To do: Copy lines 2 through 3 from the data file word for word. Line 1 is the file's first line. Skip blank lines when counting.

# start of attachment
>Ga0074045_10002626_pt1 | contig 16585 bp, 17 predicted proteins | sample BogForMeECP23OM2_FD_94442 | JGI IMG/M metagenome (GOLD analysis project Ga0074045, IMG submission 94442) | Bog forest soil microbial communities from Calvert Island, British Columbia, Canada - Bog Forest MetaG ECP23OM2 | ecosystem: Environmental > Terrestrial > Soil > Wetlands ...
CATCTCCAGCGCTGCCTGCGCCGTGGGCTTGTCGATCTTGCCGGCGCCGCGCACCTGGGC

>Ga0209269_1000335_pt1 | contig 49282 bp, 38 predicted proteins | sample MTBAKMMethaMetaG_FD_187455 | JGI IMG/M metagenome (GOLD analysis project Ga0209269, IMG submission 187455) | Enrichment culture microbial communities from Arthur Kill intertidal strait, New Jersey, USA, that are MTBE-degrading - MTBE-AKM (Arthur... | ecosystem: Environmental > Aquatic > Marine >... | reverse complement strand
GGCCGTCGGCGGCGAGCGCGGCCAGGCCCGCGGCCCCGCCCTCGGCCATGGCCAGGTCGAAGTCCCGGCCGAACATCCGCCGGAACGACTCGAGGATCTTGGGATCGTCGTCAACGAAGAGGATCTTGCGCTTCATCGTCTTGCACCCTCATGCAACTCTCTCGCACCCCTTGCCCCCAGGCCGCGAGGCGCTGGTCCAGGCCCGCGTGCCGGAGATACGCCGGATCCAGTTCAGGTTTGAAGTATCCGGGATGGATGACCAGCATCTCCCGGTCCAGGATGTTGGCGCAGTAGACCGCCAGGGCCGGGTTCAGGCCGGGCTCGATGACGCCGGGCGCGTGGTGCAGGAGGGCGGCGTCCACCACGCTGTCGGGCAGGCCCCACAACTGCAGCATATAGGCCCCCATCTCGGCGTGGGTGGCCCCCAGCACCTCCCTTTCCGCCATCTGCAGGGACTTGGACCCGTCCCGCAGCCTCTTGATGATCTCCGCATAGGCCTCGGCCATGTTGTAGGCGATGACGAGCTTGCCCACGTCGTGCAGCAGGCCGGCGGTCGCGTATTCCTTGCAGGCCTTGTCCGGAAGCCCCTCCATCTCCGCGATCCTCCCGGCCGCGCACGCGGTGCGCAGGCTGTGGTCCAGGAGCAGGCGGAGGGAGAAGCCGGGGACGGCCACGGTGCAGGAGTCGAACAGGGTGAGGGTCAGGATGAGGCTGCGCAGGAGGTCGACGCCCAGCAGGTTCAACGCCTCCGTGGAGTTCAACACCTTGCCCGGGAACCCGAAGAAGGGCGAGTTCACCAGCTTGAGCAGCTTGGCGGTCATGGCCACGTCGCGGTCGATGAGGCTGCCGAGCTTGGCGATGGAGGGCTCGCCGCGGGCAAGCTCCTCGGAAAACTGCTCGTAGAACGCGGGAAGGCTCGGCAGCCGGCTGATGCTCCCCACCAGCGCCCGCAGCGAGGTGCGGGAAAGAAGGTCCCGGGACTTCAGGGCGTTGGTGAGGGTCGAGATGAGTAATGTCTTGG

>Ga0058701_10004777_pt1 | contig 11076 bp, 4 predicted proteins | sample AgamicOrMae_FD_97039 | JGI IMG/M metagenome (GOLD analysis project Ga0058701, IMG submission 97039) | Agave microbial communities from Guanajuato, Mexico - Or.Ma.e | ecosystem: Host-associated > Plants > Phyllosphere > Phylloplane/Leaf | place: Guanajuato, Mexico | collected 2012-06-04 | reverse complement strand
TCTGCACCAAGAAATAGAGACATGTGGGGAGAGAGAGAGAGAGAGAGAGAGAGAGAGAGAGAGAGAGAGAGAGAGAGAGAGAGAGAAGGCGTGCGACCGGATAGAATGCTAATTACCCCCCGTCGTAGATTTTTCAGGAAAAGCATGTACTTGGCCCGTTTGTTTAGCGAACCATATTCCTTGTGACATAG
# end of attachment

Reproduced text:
CATCTCCAGCGCTGCCTGCGCCGTGGGCTTGTCGATCTTGCCGGCGCCGCGCACCTGGGC

>Ga0209269_1000335_pt1 | contig 49282 bp, 38 predicted proteins | sample MTBAKMMethaMetaG_FD_187455 | JGI IMG/M metagenome (GOLD analysis project Ga0209269, IMG submission 187455) | Enrichment culture microbial communities from Arthur Kill intertidal strait, New Jersey, USA, that are MTBE-degrading - MTBE-AKM (Arthur... | ecosystem: Environmental > Aquatic > Marine >... | reverse complement strand